Environmentalist and global-warming believer Bjørn Lomborg was not impressed with President Obama’s fact-challenged global-warming alarmism in his inaugural address. Lomborg writes in today’s WSJ:
Fear-mongering exaggeration about effects of global warming distracts us from finding affordable and effective energy alternatives.
In his second inaugural address on Monday, President Obama laudably promised to “respond to the threat of climate change.” Unfortunately, when the president described the urgent nature of the threat — the “devastating impact of raging fires, and crippling drought, and more powerful storms” — the scary examples suggested that he is contemplating poor policies that don’t point to any real, let alone smart, solutions. Global warming is a problem that needs fixing, but exaggeration doesn’t help, and it often distracts us from simple, cheaper and smarter solutions.
For starters, let’s address the three horsemen of the climate apocalypse that Mr. Obama mentioned.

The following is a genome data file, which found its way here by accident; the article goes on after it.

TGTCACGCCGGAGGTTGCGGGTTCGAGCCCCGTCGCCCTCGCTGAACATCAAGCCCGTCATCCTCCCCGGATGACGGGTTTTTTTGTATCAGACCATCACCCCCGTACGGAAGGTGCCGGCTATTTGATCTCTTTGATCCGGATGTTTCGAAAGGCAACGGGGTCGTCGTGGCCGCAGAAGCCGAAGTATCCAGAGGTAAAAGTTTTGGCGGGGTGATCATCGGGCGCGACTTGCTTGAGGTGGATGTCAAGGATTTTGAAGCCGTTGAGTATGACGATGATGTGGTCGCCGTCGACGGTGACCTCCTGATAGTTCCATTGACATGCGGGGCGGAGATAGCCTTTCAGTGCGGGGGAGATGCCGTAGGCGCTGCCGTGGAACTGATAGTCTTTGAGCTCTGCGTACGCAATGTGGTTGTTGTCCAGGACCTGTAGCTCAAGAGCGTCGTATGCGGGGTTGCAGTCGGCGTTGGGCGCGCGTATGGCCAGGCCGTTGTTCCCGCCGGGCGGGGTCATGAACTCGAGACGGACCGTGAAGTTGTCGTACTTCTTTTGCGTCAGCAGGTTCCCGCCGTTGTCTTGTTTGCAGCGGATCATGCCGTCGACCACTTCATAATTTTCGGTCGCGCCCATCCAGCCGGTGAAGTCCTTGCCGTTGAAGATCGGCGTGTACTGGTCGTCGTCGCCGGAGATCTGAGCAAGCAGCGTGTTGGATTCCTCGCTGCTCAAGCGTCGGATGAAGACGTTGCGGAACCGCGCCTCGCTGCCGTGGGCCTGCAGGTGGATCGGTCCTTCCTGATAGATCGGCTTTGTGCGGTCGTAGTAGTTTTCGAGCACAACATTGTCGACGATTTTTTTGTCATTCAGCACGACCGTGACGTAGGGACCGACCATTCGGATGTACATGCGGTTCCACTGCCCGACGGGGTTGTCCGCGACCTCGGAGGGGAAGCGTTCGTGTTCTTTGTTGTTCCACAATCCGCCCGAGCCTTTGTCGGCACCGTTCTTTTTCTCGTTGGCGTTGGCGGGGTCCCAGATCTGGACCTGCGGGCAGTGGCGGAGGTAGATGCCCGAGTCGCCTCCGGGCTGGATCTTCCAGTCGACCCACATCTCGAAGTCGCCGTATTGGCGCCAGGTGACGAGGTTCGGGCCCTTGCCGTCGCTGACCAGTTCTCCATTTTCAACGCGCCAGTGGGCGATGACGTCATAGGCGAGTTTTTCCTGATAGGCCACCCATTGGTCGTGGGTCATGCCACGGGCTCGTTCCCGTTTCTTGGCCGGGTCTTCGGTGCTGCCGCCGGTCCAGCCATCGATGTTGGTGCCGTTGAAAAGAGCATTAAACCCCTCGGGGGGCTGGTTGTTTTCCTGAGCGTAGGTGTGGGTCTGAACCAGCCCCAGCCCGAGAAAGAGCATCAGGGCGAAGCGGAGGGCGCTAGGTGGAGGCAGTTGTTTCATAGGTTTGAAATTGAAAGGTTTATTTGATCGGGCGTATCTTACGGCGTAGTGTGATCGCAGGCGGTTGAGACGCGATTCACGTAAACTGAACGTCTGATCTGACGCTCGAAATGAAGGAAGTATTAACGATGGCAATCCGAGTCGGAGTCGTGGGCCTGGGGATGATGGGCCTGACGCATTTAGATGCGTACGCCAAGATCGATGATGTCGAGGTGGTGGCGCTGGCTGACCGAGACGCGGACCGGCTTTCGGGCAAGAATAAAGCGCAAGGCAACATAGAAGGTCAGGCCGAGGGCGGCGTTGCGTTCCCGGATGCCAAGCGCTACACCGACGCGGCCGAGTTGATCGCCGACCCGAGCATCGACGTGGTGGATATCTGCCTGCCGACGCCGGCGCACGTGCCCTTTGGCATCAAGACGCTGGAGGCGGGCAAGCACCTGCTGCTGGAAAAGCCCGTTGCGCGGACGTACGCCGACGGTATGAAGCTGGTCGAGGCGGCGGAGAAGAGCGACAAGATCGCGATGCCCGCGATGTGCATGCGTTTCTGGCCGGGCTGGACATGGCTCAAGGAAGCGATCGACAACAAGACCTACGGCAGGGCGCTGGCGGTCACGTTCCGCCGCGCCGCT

Historical analysis of wildfires around the world shows that since 1950 their numbers have decreased globally by 15%. Estimates published in the Proceedings of the National Academy of Sciences show that even with global warming proceeding uninterrupted, the level of wildfires will continue to decline until around midcentury and won’t resume on the level of 1950 — the worst for fire — before the end of the century.
Claiming that droughts are a consequence of global warming is also wrong. The world has not seen a general increase in drought. A study published in Nature in November shows globally that “there has been little change in drought over the past 60 years.” The U.N. Climate Panel in 2012 concluded: “Some regions of the world have experienced more intense and longer droughts, in particular in southern Europe and West Africa, but in some regions droughts have become less frequent, less intense, or shorter, for example, in central North America and northwestern Australia.”
As for one of the favorites of alarmism, hurricanes in recent years don’t indicate that storms are getting worse. Measured by total energy (Accumulated Cyclone Energy), hurricane activity is at a low not encountered since the 1970s. The U.S. is currently experiencing the longest absence of severe landfall hurricanes in over a century — the last Category 3 or stronger storm was Wilma, more than seven years ago.